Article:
Shareholders’ Agreements

Corporate & Commercial Law

A shareholders' agreement is essentially a private contract between the shareholders of a Company which sets out their rights and obligations towards each other.

A company’s articles of association cover membership rights (they are ineffective as far as non-membership rights are concerned) and are open to public inspection. Therefore, if shareholders want to bind each other (privately) on matters which are not relevant to membership rights (such as a restrictions on borrowing; requirements for unanimity on major business decisions; agreements not to compete or poach employees or customers; agreements on dividend policy) then they would be advised to have a shareholders’ agreement in addition to their articles of association.

Many business owners realise the benefits of having a clear constitution – covering issues such as share valuation, transmission of shares on death, dividend policy and scope of authority -only too late. The effects of not having at least considered such issues when starting up a business can be disastrous. It is far better to have agreed how situations will be resolved or managed at the outset so that in the event of dispute the parties will have a clear method of resolving issues and lessening the detrimental impact on the business.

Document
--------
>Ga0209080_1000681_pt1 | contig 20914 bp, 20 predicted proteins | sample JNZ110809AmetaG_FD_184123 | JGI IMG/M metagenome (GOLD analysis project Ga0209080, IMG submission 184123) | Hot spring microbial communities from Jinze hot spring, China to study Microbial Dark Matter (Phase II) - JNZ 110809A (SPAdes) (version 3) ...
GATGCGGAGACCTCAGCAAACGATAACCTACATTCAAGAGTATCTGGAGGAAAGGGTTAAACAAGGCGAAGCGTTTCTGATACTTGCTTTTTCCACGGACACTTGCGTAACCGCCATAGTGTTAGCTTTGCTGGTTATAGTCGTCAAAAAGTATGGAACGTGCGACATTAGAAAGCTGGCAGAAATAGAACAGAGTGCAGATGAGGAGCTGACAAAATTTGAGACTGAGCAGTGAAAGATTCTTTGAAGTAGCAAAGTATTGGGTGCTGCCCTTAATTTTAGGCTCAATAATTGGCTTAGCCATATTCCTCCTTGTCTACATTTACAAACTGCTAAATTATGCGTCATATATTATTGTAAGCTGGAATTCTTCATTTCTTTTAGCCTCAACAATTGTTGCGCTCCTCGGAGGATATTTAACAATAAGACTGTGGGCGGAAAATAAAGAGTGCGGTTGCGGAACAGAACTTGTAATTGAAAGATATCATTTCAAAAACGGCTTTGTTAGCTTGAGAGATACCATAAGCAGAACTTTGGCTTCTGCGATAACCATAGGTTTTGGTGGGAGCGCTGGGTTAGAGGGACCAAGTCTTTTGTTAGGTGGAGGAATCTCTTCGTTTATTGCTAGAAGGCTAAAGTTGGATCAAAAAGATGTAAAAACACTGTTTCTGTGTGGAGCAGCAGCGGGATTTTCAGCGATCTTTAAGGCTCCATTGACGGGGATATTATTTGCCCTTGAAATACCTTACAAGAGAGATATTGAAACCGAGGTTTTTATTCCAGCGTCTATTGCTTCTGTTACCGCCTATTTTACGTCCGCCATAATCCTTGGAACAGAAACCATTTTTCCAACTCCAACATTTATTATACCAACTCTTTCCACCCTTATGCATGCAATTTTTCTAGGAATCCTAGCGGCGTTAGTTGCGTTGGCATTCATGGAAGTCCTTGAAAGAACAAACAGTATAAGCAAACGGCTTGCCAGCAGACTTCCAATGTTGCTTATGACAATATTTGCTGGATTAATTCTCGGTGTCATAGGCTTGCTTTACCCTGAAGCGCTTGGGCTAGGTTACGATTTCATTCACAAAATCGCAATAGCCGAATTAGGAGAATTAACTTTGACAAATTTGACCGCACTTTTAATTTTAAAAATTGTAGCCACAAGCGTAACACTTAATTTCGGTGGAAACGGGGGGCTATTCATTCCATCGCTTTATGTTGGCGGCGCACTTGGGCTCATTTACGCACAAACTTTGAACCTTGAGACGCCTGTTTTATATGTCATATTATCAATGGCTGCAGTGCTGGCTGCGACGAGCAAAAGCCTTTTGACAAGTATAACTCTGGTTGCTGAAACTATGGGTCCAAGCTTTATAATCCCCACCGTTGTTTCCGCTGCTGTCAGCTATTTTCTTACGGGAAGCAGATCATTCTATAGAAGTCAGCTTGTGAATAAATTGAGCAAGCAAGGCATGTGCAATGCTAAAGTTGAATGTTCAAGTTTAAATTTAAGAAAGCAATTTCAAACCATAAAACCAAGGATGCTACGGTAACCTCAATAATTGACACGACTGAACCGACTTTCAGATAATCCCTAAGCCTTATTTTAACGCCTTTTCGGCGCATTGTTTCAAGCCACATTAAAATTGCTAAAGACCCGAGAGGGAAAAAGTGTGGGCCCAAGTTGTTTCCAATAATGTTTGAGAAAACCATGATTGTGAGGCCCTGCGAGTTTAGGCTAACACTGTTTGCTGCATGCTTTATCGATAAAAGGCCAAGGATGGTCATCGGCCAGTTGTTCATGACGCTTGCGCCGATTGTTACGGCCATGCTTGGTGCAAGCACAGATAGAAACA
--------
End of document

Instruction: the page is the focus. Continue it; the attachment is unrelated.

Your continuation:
Whereas most provisions in the articles are amended with the approval of the shareholders holding 75% or more of the voting rights, a shareholders’ agreement can only be amended by unanimous agreement of its parties. Therefore, shareholders’ agreements can be a useful document to entrench minority protection provisions for the benefit of a shareholder holding a minority of the shares in the Company. A breach of a shareholders' agreement would normally entitle the aggrieved shareholder/the Company to claim damages for breach of contract, whereas an act or omission contrary to the articles does not give rise to a breach of contract – but it could mean a particular action, such as the transfer or allotment of a share, is invalid or ineffective.

Conflicting provisions between shareholders’ agreements and articles (particularly regarding provisions as to how shares are valued and what rights attach to the shares issued) can lead to messy disputes so it is important that both are reviewed to ensure that they are consistent with each other.

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